Transparency: Transparency and accountability have become essential for a good SCM function. Having transparency in SCM means leaders can precisely know the status of each step in the supply chain pipeline. A transparent supply chain function also assumes that the data retrieved is quality tested and is of the gold standard. A transparent and well-governed SCM function can help business leaders understand the pain points at any given period and help them provide timely solutions.

Overseeing the entire SCM function and identifying the problems based on heuristics and observations is a gigantic task. Instead, digital solutions help organizations to store data corresponding to all of the interactions and events. Modern data techniques such as artificial intelligence are very good at analyzing historical data to identify abnormal trends. Anomaly or outlier detection uses AI algorithms to identify rare and unexpected events that are different from standard patterns. Anomalies in SCM function are common. For instance, large volumes of orders coming from the same IP, distribution times that don't follow the normal curve, item prices being significantly below the previous sales price, etc., are some situations that SCM handles regularly.

Modern businesses are built on customer satisfaction. By digitizing services, organizations can instantly understand the details of their supply chain pipeline. Unlike paper-based systems, digital tools allow organizations to collect and store digital touch points. The collected data can then be analyzed to generate critical insights such as traffic patterns, reasons for returns, service delays, etc.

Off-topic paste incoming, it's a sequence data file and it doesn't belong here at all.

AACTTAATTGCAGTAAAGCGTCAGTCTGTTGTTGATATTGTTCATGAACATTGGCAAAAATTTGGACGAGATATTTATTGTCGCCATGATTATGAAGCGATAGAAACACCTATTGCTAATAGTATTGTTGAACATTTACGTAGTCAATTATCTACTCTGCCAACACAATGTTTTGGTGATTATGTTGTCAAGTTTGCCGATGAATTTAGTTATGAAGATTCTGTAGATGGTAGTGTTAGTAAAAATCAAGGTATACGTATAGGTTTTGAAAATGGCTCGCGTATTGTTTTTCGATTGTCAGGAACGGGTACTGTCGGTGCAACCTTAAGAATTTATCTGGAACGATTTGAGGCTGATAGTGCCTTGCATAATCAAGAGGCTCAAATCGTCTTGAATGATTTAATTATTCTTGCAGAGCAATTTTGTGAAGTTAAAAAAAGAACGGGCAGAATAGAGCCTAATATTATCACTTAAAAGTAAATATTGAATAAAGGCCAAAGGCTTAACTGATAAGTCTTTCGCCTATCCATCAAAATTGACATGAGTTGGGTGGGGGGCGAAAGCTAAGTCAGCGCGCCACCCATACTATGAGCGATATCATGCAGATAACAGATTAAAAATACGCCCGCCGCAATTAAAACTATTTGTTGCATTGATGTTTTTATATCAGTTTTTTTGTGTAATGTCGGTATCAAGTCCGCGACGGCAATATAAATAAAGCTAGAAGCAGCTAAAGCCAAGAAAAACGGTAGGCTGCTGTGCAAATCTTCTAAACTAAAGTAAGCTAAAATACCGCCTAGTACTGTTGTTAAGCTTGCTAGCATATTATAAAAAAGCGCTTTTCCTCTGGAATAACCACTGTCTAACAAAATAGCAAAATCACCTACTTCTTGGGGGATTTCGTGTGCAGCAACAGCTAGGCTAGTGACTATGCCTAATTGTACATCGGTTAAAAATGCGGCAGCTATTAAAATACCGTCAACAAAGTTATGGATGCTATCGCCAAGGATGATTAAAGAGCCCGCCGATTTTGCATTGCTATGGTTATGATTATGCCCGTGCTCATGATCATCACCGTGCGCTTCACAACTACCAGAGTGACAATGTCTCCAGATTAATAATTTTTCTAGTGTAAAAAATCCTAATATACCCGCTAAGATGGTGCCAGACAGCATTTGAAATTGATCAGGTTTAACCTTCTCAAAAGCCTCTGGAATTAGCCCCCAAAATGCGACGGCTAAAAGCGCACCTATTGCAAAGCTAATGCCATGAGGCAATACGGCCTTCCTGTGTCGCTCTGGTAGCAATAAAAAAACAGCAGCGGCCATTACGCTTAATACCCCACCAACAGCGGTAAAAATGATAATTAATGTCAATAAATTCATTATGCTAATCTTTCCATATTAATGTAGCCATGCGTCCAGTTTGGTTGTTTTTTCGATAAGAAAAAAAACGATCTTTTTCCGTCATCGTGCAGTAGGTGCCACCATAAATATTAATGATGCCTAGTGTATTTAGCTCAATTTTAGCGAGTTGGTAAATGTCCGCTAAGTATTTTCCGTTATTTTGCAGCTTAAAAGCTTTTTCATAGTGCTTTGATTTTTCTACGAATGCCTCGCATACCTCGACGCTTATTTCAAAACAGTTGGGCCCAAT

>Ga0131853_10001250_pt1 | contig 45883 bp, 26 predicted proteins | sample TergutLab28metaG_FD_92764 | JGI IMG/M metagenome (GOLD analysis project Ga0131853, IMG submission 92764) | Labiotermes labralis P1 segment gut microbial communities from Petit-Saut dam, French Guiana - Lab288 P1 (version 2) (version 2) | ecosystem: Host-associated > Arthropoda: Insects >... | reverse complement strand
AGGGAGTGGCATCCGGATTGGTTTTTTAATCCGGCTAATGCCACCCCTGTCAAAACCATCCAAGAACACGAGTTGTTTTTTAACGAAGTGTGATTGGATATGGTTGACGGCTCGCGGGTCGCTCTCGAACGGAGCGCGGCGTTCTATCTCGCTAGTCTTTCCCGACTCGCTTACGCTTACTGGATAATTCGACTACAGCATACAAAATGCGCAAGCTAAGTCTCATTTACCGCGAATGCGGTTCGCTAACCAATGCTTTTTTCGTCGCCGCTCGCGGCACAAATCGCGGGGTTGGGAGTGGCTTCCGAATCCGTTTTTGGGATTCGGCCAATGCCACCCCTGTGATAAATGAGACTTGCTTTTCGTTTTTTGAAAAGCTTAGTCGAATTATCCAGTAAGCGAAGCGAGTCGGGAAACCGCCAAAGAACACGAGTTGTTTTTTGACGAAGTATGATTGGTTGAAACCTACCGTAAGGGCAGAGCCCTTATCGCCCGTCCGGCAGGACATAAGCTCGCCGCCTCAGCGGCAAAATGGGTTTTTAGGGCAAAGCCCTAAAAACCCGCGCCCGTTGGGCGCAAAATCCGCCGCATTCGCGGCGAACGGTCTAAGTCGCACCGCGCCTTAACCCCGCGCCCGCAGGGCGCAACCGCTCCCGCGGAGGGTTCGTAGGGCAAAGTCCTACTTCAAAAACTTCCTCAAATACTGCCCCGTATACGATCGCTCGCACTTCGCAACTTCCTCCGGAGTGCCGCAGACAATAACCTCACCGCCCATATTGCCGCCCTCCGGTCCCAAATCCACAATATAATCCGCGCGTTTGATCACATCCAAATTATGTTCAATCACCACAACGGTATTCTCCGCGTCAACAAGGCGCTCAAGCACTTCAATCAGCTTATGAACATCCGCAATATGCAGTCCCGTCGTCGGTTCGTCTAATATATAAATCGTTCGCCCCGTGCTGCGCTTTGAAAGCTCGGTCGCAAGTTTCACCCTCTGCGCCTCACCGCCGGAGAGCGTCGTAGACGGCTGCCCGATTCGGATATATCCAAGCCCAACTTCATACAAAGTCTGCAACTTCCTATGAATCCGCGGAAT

Efficiency: Digital supply chains eliminate the need for manual data entry and customer follow-ups. With digital label scanners and process automation technologies, all parties involved in the supply chain pipeline can be updated about the outcome of each step and status. This process will, in turn, help organizations deploy their workforce more efficiently. Another area where digital supply chains can be very effective is communication. Having efficient and speedy communication is crucial to establish trust between suppliers and businesses. Having digital supply chains will help you swiftly order components and avoid any shortages.

Not only that, but you can also use the historical data captured by your supply chain systems to analyze where the shortcomings are historically and be proactive about it. For instance, you can study patterns in your data and answer key questions such as – are there any suppliers that are consistently slow at responding? What are some of the reasons for not receiving effective responses from the suppliers, etc.?

Forecasting: Forecasting may be the biggest opportunity your supply chain data can open up. Having a good forecast is critical for organizations on multiple levels. Forecasting helps organizations procure the right number of raw materials and parts to build the product, deliver the products to suitable warehouses on time, distribute the products to resellers, and finally meet the customers’ demand. None of this is possible without having good historical data. Forecasting is not just limited to existing products in the market by combining historical sales data with related organizational data such as media spending, promotions, customer segments, etc. There are several proven statistical techniques to generate demand forecasts; some of them are Simple Moving Average (SMA), Exponential Smoothing (SES), Autoregressive Integration Moving Average (ARIMA), etc. In recent years, organizations have been using neural network-based approaches such as Long short-term memory (LSTM), Gated recurrent units (GRUs), and Autoencoders.